Children Who Lost a Parent in the 9/11 Terror Attack Had Persistent HPA Axis Dysregulation

Marlene Busko

April 05, 2007

April 5, 2007 — A 2-year study found that, compared with a control group of nonbereaved children, children who lost a parent in the September 11, 2001 terror attack had persistent hypothalamic-pituitary-adrenal (HPA) axis dysregulation, shown by salivary cortisol levels. The bereaved children also had higher rates of anxiety, especially posttraumatic stress disorder.

The study is published in the April issue of Biological Psychiatry.

Lead author Cynthia R. Pfeffer, MD, from Weill Medical College of Cornell University in New York, New York, told Medscape: "The main findings were that the children who were bereaved had higher levels of cortisol that persisted over the course of the study, and they did develop higher rates of anxiety disorders.... Before 9/11 they were functioning quite normally."

The group aimed to conduct a prospective study to evaluate the longitudinal relation among severe psychosocial stress, psychiatric morbidity, and HPA axis function in children who lost a parent in the terror attack.

Dr. Pfeffer explained that the actions of the HPA axis go back to ancient times when the body responded to stress with a "fight or flight" reaction. Usually, cortisol levels (which are markers for the activity of the HPA axis) rise in response to stress and then slowly go back to normal. The group hypothesized that they would find persistent dysregulation in HPA axis functioning, as well as higher rates of anxiety and mood disorders, in bereaved compared with nonbereaved children.

The team contacted New York schools and police and fire departments to recruit children. The bereaved children had suffered the sudden unexpected loss of 1 parent during the September 11, 2001 terror attacks. The 45 bereaved and 34 nonbereaved children were matched for age (8.9 ± 2.9 years vs 9.3 ± 2.5 years, respectively) and other characteristics.

The children entered the study 4 months to 3 years after September 11, 2001 and were evaluated every 6 months for 2 years. The evaluation included a diagnostic interview (Child Schedule for Affective Disorders and Schizophrenia [K-SADS]) to determine the presence of psychiatric disorders. Their cortisol levels in saliva were also measured at baseline (from samples taken in the morning, at 4 pm, and at bedtime) and after the administration of dexamethasone (which suppresses cortisol).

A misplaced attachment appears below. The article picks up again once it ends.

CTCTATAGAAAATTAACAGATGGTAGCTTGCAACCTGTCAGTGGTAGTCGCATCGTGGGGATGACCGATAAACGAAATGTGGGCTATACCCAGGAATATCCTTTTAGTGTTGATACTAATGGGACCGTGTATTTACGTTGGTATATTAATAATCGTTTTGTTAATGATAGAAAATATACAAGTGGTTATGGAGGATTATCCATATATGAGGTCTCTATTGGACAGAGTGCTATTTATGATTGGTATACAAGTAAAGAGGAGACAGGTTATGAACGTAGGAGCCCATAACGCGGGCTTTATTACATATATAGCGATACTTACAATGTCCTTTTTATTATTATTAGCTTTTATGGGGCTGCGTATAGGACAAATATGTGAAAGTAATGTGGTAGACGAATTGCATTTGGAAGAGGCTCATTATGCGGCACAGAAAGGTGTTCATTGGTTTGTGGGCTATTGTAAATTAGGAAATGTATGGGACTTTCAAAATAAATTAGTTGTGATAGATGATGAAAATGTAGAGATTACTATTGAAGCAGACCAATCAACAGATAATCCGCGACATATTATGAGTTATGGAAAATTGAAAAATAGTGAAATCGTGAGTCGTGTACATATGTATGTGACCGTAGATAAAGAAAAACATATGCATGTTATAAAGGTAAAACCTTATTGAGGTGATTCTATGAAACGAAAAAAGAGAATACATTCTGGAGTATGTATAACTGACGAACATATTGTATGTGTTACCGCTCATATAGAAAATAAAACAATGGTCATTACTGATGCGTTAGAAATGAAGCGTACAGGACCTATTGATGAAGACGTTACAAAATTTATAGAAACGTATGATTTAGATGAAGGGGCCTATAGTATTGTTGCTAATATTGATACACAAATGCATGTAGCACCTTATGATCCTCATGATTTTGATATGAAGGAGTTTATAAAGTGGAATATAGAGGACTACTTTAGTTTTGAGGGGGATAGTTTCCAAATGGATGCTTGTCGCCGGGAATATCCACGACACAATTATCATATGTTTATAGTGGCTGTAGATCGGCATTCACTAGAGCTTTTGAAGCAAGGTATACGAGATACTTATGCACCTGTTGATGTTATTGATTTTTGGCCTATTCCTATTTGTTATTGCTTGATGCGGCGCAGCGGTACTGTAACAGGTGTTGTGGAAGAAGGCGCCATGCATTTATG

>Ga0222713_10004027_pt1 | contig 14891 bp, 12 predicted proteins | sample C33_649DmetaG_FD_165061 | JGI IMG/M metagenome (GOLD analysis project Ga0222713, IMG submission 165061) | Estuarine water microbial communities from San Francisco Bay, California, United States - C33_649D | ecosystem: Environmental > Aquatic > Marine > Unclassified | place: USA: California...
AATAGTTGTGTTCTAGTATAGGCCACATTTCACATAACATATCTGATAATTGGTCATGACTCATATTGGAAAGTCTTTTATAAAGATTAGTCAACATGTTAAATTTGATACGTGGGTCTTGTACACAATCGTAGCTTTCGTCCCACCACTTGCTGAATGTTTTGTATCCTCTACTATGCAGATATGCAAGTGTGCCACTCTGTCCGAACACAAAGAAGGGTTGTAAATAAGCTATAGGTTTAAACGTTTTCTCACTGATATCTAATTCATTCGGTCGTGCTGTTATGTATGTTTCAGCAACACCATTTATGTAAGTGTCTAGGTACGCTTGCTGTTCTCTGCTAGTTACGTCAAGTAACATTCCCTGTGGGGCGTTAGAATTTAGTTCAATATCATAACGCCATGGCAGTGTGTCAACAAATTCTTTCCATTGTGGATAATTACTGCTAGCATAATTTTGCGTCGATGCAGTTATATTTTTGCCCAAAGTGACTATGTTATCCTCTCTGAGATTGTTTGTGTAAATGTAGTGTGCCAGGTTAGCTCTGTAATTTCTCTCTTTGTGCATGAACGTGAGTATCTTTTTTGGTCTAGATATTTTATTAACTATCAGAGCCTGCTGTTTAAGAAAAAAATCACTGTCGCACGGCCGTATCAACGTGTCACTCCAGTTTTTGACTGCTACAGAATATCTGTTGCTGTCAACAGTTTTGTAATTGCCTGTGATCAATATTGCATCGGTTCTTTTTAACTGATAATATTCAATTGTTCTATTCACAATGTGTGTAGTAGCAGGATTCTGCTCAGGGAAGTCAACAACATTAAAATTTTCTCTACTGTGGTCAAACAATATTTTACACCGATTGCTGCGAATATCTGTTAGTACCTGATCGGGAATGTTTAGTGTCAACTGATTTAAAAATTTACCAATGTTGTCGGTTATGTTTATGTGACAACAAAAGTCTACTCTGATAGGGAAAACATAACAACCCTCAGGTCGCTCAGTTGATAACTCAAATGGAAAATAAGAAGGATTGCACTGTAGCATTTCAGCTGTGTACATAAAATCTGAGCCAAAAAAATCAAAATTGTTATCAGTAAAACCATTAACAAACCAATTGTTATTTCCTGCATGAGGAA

Higher Rates of Psychiatric Disorders

Before the loss of a parent in the attack, only 31.8% of the bereaved children had experienced a psychiatric disorder (most commonly anxiety or attention deficit disorder), which was similar to the rate for nonbereaved children (35.3%). After losing a parent, and during this 2-year study, the rate of psychiatric disorders increased to almost 73% in the bereaved children, whereas the rate in the nonbereaved children remained the same. Posttraumatic stress, especially, was significantly higher in the bereaved group.

Psychiatric Disorders: Bereaved vs Nonbereaved Children

Disorder type

% of Bereaved Children

% of Nonbereaved Children










Posttraumatic stress








Persistently ElevatedCortisol Levels, Risk for Future Morbidities

Compared with nonbereaved children, bereaved children had persistently higher baseline morning and 4 pm levels of cortisol. Cortisol suppression after dexamethasone was less in bereaved than in nonbereaved children, but this was not statistically significant. The circadian rhythm of cortisol levels was maintained in all children throughout the study

Compared with bereaved children with no psychiatric disorders, bereaved children with posttraumatic stress disorder had significantly lower 4 pm baseline cortisol and significantly greater 4 pm suppression of cortisol with dexamethasone, "which may be due to sensitization of the glucocorticoid receptor resulting from severe stress," the group notes.

They write that the fact that, over the 2 years, psychiatric disorders declined but salivary cortisol levels remained elevated in the bereaved children "suggests that traumatic bereavement causes lasting changes in HPA axis regulation that persist even as the psychiatric disorders resolve." They add that further studies are needed to determine whether early identification and intervention can prevent this persistent abnormal neuroendocrine functioning in bereaved children, with its risk of future morbidities, such as cognitive impairment, reduced bone density, and insulin resistance.

Dr. Pfeffer said that the message for practicing clinicians is that "children who have lost a parent should have an evaluation, and clinicians should appreciate the fact that the child is likely to be under severe stress." It is also likely that the grieving parent needs to be assessed, she added. She emphasized that the researchers would like to acknowledge their gratefulness to the children and families who participated in this research.

Biol Psychiatry. 2007;61:957-965.


Comments on Medscape are moderated and should be professional in tone and on topic. You must declare any conflicts of interest related to your comments and responses. Please see our Commenting Guide for further information. We reserve the right to remove posts at our sole discretion.